We all get depressed sometimes. It's not an easy thing to deal with, in any way, shape, manner or form. Whether we've gone through it ourselves, or watched a love one spiral into hopeless despair, Sickness Unto Death is a title that grabs you with all those familiar feelings.
Sickness Unto Death is a two-volume release from Vertical, and title that flew under the radar for me. I picked it up at New York Comic Con after some insistence from the Vertical people. On the train ride home, I flew through the manga at a breakneck pace. I suspect you will, too.
Follow me after the jump, and I'll go into just what a manga about absolute despair is like.
First-year med student Kazuma is kind enough to help out a young woman who faints on a crowded Tokyo sidewalk. It turns out, of course, that this lady just happens to own the mansion where he'll be boarding -- her parents were friends with his uncle. They've passed away, and all that's left in the mansion is the young girl Emiru, the butler, and a room that's been boarded up.
Emiru lives in the house because she's fallen gravely ill; shockingly low blood pressure and body temperature begs the question of whether she's alive at all. She suffers from no illness, but there's something mysterious in her past that drove her to this state. Before this, she was the class idol -- the one everyone looked up to and wished they could be. Now her beautiful black hair has turned white, she's lost tons of weight, and suffers from night terrors.
Kazuma is determined to change all that.
Sickness Unto Death is a title that really succeeds in its pacing. The chapters move by quickly, and you're practically begging to find out what happens next. Death Note operated at a pace where you blazed through each page at a breakneck speed, but Sickness Unto Death tests the brakes, slowing you down at points to really take in Emiru's frail beauty. I would liken it to reading Naoki Urasawa's Monster, where sometimes it's the shocking image or hook left at the end pushes you over the edge into the next chapter.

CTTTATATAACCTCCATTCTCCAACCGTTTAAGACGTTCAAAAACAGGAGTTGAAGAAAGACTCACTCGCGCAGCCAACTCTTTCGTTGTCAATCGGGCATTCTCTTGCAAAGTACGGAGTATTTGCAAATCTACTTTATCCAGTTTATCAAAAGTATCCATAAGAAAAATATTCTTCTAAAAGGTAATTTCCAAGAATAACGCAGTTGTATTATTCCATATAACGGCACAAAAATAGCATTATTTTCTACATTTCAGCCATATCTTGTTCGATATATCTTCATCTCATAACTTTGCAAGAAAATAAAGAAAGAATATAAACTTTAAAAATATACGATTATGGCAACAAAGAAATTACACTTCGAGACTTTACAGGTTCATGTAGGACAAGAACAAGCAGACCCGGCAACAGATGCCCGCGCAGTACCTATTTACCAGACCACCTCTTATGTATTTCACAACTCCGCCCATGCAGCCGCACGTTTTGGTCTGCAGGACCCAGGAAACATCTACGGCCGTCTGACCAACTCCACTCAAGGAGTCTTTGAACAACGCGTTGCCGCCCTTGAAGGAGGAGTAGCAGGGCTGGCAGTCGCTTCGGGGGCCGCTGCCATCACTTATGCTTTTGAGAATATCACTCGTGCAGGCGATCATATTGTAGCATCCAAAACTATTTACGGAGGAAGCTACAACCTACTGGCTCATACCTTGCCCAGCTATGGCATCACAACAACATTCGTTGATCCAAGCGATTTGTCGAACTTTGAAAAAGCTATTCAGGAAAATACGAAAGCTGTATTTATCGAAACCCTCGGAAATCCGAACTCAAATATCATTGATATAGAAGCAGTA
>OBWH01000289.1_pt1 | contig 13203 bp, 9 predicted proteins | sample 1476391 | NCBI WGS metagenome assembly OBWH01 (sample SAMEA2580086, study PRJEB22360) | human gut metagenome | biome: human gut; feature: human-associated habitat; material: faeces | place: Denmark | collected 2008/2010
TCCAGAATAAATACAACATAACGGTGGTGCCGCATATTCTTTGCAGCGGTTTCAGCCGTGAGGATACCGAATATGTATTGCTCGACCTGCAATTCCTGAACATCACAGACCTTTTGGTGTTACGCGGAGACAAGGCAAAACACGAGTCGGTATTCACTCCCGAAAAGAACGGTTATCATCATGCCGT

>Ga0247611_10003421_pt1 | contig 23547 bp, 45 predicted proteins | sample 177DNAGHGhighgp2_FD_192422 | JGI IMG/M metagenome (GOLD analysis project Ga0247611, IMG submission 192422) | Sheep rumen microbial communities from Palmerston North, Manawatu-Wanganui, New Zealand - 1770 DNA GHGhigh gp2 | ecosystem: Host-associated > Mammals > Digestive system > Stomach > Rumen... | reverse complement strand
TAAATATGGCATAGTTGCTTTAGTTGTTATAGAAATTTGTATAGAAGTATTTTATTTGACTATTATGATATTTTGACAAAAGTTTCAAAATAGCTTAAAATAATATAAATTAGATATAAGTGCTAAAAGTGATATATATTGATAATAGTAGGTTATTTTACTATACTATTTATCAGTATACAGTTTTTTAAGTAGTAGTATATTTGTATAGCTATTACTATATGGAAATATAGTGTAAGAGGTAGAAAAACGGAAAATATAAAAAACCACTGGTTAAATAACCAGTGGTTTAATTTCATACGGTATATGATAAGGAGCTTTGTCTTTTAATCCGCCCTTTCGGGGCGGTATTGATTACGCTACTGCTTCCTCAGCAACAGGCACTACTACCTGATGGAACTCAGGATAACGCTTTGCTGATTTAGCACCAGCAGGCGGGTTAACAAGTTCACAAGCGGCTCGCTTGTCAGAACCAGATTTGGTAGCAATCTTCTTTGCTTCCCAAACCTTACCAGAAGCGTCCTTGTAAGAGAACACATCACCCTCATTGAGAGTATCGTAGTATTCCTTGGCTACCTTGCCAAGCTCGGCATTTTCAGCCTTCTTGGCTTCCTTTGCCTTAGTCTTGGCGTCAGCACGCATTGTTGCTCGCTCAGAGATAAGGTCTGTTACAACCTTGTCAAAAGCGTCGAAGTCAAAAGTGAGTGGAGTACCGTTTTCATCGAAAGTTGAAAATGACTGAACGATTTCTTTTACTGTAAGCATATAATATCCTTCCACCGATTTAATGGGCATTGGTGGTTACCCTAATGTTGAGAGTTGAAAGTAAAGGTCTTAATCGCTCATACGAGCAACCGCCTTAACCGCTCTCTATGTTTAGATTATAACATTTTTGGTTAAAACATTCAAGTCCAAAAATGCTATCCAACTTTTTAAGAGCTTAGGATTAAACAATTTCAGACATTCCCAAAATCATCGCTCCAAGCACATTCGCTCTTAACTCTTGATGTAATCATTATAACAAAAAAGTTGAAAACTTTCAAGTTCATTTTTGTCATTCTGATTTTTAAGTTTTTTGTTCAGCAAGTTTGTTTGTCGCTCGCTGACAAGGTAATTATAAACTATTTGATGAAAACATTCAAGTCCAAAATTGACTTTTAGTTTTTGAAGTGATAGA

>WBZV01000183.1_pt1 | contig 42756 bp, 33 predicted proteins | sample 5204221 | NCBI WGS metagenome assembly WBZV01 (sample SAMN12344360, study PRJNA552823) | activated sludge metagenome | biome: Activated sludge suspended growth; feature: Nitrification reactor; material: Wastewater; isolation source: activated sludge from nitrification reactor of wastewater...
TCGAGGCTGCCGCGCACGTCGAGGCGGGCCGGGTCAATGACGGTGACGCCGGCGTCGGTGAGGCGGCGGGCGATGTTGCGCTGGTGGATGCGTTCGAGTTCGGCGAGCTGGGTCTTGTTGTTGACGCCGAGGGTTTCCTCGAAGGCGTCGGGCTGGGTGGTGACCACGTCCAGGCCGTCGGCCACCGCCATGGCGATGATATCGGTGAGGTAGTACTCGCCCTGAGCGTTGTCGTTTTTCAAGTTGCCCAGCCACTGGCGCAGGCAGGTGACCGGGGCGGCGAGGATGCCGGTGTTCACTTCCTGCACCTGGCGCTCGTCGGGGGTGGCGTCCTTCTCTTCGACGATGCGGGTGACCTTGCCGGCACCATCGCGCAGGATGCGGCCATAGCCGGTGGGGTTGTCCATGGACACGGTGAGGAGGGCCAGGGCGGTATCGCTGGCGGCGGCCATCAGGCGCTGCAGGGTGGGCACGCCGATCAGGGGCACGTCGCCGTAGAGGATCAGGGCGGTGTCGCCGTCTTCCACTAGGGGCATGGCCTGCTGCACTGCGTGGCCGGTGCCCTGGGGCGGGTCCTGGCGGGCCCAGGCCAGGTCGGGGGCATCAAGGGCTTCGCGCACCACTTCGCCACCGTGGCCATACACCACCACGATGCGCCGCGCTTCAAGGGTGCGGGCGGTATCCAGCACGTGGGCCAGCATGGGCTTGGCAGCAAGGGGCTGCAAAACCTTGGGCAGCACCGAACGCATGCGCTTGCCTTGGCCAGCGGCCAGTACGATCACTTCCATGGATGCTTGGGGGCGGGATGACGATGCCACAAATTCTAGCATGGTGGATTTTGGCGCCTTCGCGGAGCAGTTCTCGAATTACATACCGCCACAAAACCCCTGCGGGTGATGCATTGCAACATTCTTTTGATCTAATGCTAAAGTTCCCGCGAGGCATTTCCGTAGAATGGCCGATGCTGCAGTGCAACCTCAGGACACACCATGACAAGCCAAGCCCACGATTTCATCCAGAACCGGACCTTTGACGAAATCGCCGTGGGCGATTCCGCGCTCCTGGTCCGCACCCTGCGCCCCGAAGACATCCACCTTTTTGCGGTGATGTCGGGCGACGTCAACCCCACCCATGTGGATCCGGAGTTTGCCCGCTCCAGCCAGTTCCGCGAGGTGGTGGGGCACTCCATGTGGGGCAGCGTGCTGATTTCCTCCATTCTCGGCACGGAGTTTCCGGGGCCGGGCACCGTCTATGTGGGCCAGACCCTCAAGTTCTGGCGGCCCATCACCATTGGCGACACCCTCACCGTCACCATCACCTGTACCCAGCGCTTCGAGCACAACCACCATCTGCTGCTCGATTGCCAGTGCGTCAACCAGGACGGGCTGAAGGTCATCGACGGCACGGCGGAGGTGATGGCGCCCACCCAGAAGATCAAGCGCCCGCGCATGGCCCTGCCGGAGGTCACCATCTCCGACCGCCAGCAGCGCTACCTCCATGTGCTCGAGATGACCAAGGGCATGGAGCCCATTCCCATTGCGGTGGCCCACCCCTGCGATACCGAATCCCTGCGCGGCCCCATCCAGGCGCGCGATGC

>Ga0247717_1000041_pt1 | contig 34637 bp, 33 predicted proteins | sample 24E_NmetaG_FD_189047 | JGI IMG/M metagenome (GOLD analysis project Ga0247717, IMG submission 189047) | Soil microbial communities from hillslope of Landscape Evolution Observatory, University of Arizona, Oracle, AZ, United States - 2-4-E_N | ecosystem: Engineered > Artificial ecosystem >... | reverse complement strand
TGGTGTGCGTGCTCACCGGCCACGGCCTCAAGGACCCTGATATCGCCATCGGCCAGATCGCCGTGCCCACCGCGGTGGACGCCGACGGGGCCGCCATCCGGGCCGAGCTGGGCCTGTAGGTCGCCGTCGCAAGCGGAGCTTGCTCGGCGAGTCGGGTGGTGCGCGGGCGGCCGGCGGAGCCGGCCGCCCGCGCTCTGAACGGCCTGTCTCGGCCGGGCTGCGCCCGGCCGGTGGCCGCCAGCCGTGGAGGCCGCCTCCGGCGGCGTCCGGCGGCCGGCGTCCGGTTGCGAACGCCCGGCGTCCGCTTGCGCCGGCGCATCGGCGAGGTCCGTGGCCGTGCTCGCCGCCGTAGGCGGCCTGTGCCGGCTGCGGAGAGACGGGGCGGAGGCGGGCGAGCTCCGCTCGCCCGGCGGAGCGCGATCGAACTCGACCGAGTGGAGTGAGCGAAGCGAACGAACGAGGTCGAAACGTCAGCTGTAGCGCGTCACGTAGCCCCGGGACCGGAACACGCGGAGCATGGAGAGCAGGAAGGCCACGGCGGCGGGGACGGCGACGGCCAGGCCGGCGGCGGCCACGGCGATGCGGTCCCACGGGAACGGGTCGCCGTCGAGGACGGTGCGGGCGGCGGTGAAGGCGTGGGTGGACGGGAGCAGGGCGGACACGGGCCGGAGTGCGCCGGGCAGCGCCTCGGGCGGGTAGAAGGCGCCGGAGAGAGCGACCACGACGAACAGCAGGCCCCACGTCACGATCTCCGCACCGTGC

The art is competently done, with some high and low points. Character design feels a little generic at times, and despite the terrible conditions that Emiru seems to be suffering through, her body doesn't seem to show it as well as I would expect. Perhaps that is due to seeing her through Kazuma's eyes, since he may focus more on her beauty than the dire straits she's in. The high points, though, are the more terrifying scenes. Without going into too much detail and spoiling anything, Hikaru Asada manages to build on those feelings of anxiety through simplistic images and context. Pay attention to the eyes in particular: artist Takahiro Seguchi finds lots of times to avoid drawing them, but when he does use them, they're beautiful and sad and display emotion perfectly.
There will be points where you're left scratching your head. The manga deals heavily with the idea of "the self" and what it means to be who you are. You might even want to read it twice. But by the end of the manga, the themes coalesce well and we're left with a brief but great story.
Sickness Unto Death proves to be a great title for you to bring along for a long weekend -- it's one you can either take at a breakneck pace, like I did, or space it out and let the ideas sink in. Is it a title that has true lasting value? Probably not. The art doesn't prove itself to be something truly award-winning, and some of the excitement of reading it disappears because you know the whole story. But in the time you read it-- especially if either you or someone close to you have had some experience with depression-- it'll be absolutely captivating. And if you're in the midst of dealing with something rough, then this might just provide a spark to your life.
9.0 – Exceptional. One of the best things its genre has ever produced. Its example will be copied or taken into account by almost anything that follows it.
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